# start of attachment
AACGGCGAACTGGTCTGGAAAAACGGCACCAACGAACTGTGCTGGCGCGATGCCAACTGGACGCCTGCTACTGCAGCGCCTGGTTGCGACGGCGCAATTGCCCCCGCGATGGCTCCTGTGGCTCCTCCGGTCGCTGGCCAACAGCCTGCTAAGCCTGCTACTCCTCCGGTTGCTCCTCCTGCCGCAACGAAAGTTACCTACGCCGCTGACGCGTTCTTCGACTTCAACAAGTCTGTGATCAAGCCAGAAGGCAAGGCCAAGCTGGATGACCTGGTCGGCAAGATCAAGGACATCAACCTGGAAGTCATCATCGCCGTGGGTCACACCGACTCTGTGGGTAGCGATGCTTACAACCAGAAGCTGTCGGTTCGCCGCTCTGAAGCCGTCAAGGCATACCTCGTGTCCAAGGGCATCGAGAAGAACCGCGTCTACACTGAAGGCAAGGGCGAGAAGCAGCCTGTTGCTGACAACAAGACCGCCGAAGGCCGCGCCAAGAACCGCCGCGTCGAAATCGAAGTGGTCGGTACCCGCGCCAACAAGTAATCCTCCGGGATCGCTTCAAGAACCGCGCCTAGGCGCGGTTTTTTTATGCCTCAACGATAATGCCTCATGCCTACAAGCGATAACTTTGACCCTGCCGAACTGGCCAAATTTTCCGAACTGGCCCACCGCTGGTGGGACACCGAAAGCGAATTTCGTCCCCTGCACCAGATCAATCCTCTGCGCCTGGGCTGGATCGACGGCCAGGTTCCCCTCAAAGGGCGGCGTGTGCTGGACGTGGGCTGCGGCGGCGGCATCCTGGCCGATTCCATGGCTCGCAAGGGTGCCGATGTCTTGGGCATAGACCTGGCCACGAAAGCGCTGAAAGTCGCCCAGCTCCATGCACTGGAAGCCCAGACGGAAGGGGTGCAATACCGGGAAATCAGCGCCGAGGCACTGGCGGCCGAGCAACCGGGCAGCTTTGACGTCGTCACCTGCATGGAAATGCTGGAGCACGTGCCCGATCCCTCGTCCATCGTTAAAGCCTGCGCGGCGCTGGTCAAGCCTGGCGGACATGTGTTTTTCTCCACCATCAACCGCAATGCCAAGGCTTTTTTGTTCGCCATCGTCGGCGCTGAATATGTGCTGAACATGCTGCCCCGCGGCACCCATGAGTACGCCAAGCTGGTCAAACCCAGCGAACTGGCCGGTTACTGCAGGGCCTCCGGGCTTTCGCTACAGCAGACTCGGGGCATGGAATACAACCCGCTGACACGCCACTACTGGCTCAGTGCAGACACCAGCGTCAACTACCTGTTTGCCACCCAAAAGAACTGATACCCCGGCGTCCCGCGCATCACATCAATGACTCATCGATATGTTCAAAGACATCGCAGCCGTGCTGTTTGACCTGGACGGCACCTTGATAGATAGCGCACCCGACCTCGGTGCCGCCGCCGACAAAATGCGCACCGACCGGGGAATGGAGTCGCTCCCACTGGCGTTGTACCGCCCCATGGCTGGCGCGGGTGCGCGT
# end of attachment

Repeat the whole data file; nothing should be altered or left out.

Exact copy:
AACGGCGAACTGGTCTGGAAAAACGGCACCAACGAACTGTGCTGGCGCGATGCCAACTGGACGCCTGCTACTGCAGCGCCTGGTTGCGACGGCGCAATTGCCCCCGCGATGGCTCCTGTGGCTCCTCCGGTCGCTGGCCAACAGCCTGCTAAGCCTGCTACTCCTCCGGTTGCTCCTCCTGCCGCAACGAAAGTTACCTACGCCGCTGACGCGTTCTTCGACTTCAACAAGTCTGTGATCAAGCCAGAAGGCAAGGCCAAGCTGGATGACCTGGTCGGCAAGATCAAGGACATCAACCTGGAAGTCATCATCGCCGTGGGTCACACCGACTCTGTGGGTAGCGATGCTTACAACCAGAAGCTGTCGGTTCGCCGCTCTGAAGCCGTCAAGGCATACCTCGTGTCCAAGGGCATCGAGAAGAACCGCGTCTACACTGAAGGCAAGGGCGAGAAGCAGCCTGTTGCTGACAACAAGACCGCCGAAGGCCGCGCCAAGAACCGCCGCGTCGAAATCGAAGTGGTCGGTACCCGCGCCAACAAGTAATCCTCCGGGATCGCTTCAAGAACCGCGCCTAGGCGCGGTTTTTTTATGCCTCAACGATAATGCCTCATGCCTACAAGCGATAACTTTGACCCTGCCGAACTGGCCAAATTTTCCGAACTGGCCCACCGCTGGTGGGACACCGAAAGCGAATTTCGTCCCCTGCACCAGATCAATCCTCTGCGCCTGGGCTGGATCGACGGCCAGGTTCCCCTCAAAGGGCGGCGTGTGCTGGACGTGGGCTGCGGCGGCGGCATCCTGGCCGATTCCATGGCTCGCAAGGGTGCCGATGTCTTGGGCATAGACCTGGCCACGAAAGCGCTGAAAGTCGCCCAGCTCCATGCACTGGAAGCCCAGACGGAAGGGGTGCAATACCGGGAAATCAGCGCCGAGGCACTGGCGGCCGAGCAACCGGGCAGCTTTGACGTCGTCACCTGCATGGAAATGCTGGAGCACGTGCCCGATCCCTCGTCCATCGTTAAAGCCTGCGCGGCGCTGGTCAAGCCTGGCGGACATGTGTTTTTCTCCACCATCAACCGCAATGCCAAGGCTTTTTTGTTCGCCATCGTCGGCGCTGAATATGTGCTGAACATGCTGCCCCGCGGCACCCATGAGTACGCCAAGCTGGTCAAACCCAGCGAACTGGCCGGTTACTGCAGGGCCTCCGGGCTTTCGCTACAGCAGACTCGGGGCATGGAATACAACCCGCTGACACGCCACTACTGGCTCAGTGCAGACACCAGCGTCAACTACCTGTTTGCCACCCAAAAGAACTGATACCCCGGCGTCCCGCGCATCACATCAATGACTCATCGATATGTTCAAAGACATCGCAGCCGTGCTGTTTGACCTGGACGGCACCTTGATAGATAGCGCACCCGACCTCGGTGCCGCCGCCGACAAAATGCGCACCGACCGGGGAATGGAGTCGCTCCCACTGGCGTTGTACCGCCCCATGGCTGGCGCGGGTGCGCGT